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|Directed by||David MacDonald|
|Written by||Robert Westerby|
|Produced by||Aubrey Baring|
|Music by||Robert Gill|
|Distributed by||Associated British-Pathé (UK)|
|Box office||£145,502 (UK)|
A team of Egyptian anti-narcotic agents led by Colonel Youssef Bey (Eric Portman), the chief of the Anti-Narcotic Bureau, and his new assistant Lieutenant Mourad (Laurence Harvey), recently relocated from Paris with his wife Marie (Maria Mauban), try to prevent shipments of drugs crossing the southern Egyptian border. They are constantly on alert as even camel caravans are suspect in smuggling narcotics.
The agents are investigating the murder of a rich Arab businessman named Bashiri. Raiding a berthed ship in the harbour of Port Saïd leads them to the trail of heroin smugglers, including Rico Pavlis (Harold Lang) and Lombardi (Grégoire Aslan). One of the police agents, Anna Michelis (Camelia), is targeted by the smugglers.
Eventually Pavlis turns on his partner, killing Lombardi, but Youssef sets a trap for the Pavlis brothers, and the capture of the two remaining criminal gang leaders and their men, proves the police are competent at stemming the flow of narcotics.
- Eric Portman as Colonel Youssef Bey
- Laurence Harvey as Lieutenant Mourad
- Maria Mauban as Marie
- Harold Lang as Humble/Rico Pavlis
- Grégoire Aslan as Lombardi
- Karel Stepanek as Edouardo Pavlis
- John Bailey as Doctor
- Martin Boddey as Major Ahmed Mustafa
- John Gregson as Coast guard
- Marne Maitland as Gohari
- John Harvey as Major Maggoury
- Abraham Sofaer as Commandant
- Peter Jones as Ship's Lieutenant
- Camelia as Anna Michelis
The film was based on real cases worked on by the Egyptian police. Producer Maxwell Setton had been born in Cairo. It was originally known as Poison Road and was made with the co-operation of the Egyptian government.
The production was centred around Egypt where principal photography took place, and its cast included Egyptian film star Camelia, who died in 1950 in an aircraft crash.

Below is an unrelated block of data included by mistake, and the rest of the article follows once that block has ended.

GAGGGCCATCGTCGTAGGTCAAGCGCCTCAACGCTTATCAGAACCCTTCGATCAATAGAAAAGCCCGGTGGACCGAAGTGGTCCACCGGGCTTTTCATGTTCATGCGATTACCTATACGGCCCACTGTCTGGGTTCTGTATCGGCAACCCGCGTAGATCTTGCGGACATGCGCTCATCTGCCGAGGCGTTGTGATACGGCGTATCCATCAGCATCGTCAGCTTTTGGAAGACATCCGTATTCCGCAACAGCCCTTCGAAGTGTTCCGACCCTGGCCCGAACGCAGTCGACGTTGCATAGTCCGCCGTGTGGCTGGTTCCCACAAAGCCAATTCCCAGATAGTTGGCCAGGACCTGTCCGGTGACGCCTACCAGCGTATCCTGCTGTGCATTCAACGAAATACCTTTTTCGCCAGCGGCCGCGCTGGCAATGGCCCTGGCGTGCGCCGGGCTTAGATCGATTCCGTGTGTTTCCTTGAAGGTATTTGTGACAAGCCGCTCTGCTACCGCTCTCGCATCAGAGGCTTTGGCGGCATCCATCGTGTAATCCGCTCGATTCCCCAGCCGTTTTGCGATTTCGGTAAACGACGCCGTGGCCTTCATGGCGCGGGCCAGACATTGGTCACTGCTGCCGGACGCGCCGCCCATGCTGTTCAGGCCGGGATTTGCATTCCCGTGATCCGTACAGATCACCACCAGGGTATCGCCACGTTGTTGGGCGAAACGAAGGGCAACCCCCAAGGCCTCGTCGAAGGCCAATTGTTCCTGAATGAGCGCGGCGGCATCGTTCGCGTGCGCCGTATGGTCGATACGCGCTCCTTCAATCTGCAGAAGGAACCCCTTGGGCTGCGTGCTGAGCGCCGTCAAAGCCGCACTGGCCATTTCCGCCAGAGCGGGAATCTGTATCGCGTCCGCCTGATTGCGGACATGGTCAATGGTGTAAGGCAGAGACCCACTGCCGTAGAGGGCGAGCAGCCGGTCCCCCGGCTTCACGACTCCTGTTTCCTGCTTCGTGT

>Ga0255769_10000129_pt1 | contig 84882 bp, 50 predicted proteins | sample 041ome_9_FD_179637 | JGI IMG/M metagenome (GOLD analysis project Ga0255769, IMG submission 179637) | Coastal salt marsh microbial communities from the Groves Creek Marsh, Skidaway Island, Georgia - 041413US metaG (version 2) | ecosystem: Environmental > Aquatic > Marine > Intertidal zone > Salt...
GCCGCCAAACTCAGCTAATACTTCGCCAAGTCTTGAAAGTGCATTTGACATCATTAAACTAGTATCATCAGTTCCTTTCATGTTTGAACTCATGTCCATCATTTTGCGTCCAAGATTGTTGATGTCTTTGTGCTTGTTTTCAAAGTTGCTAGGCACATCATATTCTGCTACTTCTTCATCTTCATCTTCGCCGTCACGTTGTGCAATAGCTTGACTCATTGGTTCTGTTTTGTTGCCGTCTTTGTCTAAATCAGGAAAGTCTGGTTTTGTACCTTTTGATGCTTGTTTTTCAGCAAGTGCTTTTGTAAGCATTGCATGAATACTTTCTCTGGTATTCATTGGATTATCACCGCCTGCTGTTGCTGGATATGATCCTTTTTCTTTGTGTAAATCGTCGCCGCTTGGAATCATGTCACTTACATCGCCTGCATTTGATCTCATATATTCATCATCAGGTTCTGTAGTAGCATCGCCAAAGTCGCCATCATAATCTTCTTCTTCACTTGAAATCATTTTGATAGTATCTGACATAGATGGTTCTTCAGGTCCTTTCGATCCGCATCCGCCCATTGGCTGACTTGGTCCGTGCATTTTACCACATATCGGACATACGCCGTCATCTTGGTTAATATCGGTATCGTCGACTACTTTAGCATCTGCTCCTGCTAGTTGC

Cairo Road received a reasonably positive review from The New York Times, who called it an "... unpretentious and consistently sensible little film... British restraint and taste not only have saved the day but succeeded in dignifying a battered subject... this routine picture has some sterling ingredients."
The critic from Variety said "action moves slowly in the first half and much of the story is veiled so as to obscure the plot. However, it winds up with a meaty climax."
In a recent review by Trevor Johnston, Time Out noted, Cairo Road was, "... a workaday thriller, whose makers actually took the rouble to go to Cairo and Port Said to shoot it. Twenty-something Harvey makes an early appearance as Inspector Portman's bumbling, keen-as-mustard assistant."
- Porter, Vincent. "The Robert Clark Account." Historical Journal of Film, Radio and Television, Vol. 20, No. 4, 2000, p. 493.
- "Review: 'Cairo Road' (1950)." IMDb. Retrieved: 27 August 2016.
- "Review: 'Cairo Road' (1950)." British Film Institute. Retrieved: 27 August 2016.
- Harper, Sue; Porter, Vincent (2003). British Cinema of the 1950s: The Decline of Deference. Oxford University Press. pp. 178–180. ISBN 9780198159346.
- Nepean, Edith (4 March 1950). "Round the British Studios". Picture Show. London. 54 (1405): 7. ProQuest 1880316696.
- "Highlights in brief of News of the world." The Barrier Miner, 5 September 1950., page 3. Retrieved: 17 July 2012.
- Thompson, Howard (H.H.T.) "Movie review: 'Anti-Narcotics operations shown at Globe." The New York Times, 1 November 1952. Retrieved: 27 August 2016.
- "Review: Cairo Road'." = Variety. Retrieved: 27 August 2016.
- Pym 2004, p. 174.
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